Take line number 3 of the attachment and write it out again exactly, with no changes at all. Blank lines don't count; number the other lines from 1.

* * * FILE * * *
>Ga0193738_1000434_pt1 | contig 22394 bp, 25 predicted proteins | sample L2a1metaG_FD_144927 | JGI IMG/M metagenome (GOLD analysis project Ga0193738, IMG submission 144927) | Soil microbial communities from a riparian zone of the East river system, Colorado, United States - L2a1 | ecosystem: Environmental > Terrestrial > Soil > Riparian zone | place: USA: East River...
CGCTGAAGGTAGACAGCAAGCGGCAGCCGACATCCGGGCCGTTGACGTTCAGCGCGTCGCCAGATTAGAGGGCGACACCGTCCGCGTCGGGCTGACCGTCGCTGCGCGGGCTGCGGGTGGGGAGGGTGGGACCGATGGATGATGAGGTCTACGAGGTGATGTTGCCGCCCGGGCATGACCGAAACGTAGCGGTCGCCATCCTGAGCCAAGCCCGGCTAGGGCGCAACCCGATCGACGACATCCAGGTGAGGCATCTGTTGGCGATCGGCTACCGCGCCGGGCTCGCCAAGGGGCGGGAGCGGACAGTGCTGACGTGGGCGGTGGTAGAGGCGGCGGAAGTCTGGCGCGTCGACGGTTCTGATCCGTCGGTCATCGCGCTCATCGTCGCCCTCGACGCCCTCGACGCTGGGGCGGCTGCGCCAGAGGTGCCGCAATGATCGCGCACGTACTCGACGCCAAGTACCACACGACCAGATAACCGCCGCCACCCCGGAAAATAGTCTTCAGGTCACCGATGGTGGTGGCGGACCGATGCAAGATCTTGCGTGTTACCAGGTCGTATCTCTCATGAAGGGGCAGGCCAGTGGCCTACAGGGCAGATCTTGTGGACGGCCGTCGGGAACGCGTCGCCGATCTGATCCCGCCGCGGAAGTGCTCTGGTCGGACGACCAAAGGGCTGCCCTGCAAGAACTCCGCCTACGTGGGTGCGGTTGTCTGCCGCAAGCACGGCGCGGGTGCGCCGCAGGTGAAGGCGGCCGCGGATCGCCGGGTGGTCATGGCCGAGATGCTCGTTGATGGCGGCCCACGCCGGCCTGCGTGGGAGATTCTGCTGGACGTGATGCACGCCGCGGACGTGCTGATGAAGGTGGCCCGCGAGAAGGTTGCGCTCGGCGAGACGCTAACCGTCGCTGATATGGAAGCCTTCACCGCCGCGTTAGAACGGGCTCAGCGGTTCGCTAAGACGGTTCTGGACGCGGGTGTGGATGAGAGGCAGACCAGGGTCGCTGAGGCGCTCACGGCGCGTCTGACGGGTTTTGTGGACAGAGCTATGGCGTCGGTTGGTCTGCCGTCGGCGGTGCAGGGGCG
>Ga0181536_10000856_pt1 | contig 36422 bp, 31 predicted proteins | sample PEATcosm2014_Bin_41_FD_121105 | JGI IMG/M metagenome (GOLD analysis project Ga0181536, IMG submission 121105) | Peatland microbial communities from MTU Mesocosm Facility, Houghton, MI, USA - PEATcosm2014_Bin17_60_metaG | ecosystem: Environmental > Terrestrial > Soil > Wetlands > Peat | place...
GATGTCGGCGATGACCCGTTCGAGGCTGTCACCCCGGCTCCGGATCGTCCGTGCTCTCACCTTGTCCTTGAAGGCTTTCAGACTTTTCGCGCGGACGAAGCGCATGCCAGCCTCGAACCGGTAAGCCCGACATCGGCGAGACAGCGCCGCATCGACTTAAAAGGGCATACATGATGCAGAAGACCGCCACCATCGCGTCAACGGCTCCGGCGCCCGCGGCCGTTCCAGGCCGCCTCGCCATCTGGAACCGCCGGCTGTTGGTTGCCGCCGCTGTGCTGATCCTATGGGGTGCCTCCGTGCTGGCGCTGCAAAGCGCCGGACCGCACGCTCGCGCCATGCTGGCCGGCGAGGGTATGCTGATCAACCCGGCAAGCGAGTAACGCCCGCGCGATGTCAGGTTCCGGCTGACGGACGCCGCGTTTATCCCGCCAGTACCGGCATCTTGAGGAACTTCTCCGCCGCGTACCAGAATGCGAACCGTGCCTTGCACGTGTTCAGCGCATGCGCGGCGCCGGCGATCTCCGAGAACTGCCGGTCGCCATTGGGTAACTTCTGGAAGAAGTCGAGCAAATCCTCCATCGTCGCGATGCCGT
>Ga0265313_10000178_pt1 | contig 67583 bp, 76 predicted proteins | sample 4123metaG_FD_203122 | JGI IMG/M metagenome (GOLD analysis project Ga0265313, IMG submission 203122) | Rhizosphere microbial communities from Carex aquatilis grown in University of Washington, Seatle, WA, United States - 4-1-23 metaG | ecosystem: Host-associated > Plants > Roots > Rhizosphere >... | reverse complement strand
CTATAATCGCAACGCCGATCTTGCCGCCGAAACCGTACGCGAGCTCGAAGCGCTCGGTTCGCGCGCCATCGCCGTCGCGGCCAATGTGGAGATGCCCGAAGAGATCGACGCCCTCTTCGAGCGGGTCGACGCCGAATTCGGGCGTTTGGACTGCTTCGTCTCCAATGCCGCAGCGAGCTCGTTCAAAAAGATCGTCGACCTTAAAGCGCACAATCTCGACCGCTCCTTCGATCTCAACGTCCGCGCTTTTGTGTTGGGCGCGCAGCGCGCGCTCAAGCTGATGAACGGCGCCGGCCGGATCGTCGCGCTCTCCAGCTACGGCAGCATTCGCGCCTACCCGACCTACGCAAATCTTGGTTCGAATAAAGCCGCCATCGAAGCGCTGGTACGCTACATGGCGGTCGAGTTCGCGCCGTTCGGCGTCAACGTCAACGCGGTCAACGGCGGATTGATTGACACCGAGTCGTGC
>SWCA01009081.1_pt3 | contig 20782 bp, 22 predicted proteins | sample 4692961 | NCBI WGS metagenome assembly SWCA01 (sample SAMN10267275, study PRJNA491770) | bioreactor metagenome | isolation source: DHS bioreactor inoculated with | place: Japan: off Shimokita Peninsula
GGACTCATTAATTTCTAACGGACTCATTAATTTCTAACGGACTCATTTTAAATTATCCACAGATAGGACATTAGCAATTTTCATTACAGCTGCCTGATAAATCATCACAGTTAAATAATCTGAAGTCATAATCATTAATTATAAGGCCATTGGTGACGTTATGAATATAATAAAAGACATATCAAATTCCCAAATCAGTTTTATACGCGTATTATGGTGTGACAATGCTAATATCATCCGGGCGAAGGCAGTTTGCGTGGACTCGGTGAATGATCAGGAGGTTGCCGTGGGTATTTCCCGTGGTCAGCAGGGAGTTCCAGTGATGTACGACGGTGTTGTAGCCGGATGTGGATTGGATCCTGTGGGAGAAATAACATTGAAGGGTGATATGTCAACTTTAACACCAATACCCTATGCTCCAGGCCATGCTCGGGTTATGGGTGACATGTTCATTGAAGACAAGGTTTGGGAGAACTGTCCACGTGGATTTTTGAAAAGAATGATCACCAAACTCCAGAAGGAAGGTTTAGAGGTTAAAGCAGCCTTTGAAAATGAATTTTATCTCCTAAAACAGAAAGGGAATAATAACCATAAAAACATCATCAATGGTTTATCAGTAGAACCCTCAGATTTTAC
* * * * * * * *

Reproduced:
>Ga0181536_10000856_pt1 | contig 36422 bp, 31 predicted proteins | sample PEATcosm2014_Bin_41_FD_121105 | JGI IMG/M metagenome (GOLD analysis project Ga0181536, IMG submission 121105) | Peatland microbial communities from MTU Mesocosm Facility, Houghton, MI, USA - PEATcosm2014_Bin17_60_metaG | ecosystem: Environmental > Terrestrial > Soil > Wetlands > Peat | place...